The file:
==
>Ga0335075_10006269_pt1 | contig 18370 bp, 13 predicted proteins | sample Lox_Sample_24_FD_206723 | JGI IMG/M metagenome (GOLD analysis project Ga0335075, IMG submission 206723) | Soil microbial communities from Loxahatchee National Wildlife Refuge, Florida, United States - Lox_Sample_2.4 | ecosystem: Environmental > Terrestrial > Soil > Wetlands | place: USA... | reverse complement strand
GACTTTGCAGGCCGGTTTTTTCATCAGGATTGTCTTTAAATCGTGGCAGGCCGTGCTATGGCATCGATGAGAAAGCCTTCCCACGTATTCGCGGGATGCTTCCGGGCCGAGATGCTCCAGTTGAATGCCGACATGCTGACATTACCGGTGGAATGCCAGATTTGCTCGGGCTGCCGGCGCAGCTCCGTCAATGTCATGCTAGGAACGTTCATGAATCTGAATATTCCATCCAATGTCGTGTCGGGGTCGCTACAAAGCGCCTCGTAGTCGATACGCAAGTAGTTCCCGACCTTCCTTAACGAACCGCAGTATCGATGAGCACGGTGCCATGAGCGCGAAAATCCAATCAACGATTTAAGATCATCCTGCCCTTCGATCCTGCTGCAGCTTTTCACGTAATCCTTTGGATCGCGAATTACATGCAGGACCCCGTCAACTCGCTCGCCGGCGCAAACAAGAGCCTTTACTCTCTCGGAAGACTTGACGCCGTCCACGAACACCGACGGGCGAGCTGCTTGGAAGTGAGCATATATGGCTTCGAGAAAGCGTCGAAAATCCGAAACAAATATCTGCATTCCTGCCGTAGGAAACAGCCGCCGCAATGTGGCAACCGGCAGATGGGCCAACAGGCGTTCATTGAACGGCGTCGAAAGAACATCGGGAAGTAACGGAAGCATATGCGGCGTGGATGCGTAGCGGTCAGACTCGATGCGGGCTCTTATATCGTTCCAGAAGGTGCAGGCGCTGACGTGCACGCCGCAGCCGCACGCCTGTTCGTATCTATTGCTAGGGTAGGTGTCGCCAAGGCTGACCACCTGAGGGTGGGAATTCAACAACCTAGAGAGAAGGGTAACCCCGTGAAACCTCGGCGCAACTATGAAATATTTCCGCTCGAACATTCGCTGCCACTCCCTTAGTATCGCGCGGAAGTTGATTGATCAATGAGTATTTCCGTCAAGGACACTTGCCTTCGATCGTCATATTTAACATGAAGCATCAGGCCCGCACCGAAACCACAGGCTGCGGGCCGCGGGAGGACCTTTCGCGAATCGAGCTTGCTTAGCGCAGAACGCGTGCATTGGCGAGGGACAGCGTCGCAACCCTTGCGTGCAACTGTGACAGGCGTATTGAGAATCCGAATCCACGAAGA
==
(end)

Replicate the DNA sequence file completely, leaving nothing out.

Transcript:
>Ga0335075_10006269_pt1 | contig 18370 bp, 13 predicted proteins | sample Lox_Sample_24_FD_206723 | JGI IMG/M metagenome (GOLD analysis project Ga0335075, IMG submission 206723) | Soil microbial communities from Loxahatchee National Wildlife Refuge, Florida, United States - Lox_Sample_2.4 | ecosystem: Environmental > Terrestrial > Soil > Wetlands | place: USA... | reverse complement strand
GACTTTGCAGGCCGGTTTTTTCATCAGGATTGTCTTTAAATCGTGGCAGGCCGTGCTATGGCATCGATGAGAAAGCCTTCCCACGTATTCGCGGGATGCTTCCGGGCCGAGATGCTCCAGTTGAATGCCGACATGCTGACATTACCGGTGGAATGCCAGATTTGCTCGGGCTGCCGGCGCAGCTCCGTCAATGTCATGCTAGGAACGTTCATGAATCTGAATATTCCATCCAATGTCGTGTCGGGGTCGCTACAAAGCGCCTCGTAGTCGATACGCAAGTAGTTCCCGACCTTCCTTAACGAACCGCAGTATCGATGAGCACGGTGCCATGAGCGCGAAAATCCAATCAACGATTTAAGATCATCCTGCCCTTCGATCCTGCTGCAGCTTTTCACGTAATCCTTTGGATCGCGAATTACATGCAGGACCCCGTCAACTCGCTCGCCGGCGCAAACAAGAGCCTTTACTCTCTCGGAAGACTTGACGCCGTCCACGAACACCGACGGGCGAGCTGCTTGGAAGTGAGCATATATGGCTTCGAGAAAGCGTCGAAAATCCGAAACAAATATCTGCATTCCTGCCGTAGGAAACAGCCGCCGCAATGTGGCAACCGGCAGATGGGCCAACAGGCGTTCATTGAACGGCGTCGAAAGAACATCGGGAAGTAACGGAAGCATATGCGGCGTGGATGCGTAGCGGTCAGACTCGATGCGGGCTCTTATATCGTTCCAGAAGGTGCAGGCGCTGACGTGCACGCCGCAGCCGCACGCCTGTTCGTATCTATTGCTAGGGTAGGTGTCGCCAAGGCTGACCACCTGAGGGTGGGAATTCAACAACCTAGAGAGAAGGGTAACCCCGTGAAACCTCGGCGCAACTATGAAATATTTCCGCTCGAACATTCGCTGCCACTCCCTTAGTATCGCGCGGAAGTTGATTGATCAATGAGTATTTCCGTCAAGGACACTTGCCTTCGATCGTCATATTTAACATGAAGCATCAGGCCCGCACCGAAACCACAGGCTGCGGGCCGCGGGAGGACCTTTCGCGAATCGAGCTTGCTTAGCGCAGAACGCGTGCATTGGCGAGGGACAGCGTCGCAACCCTTGCGTGCAACTGTGACAGGCGTATTGAGAATCCGAATCCACGAAGA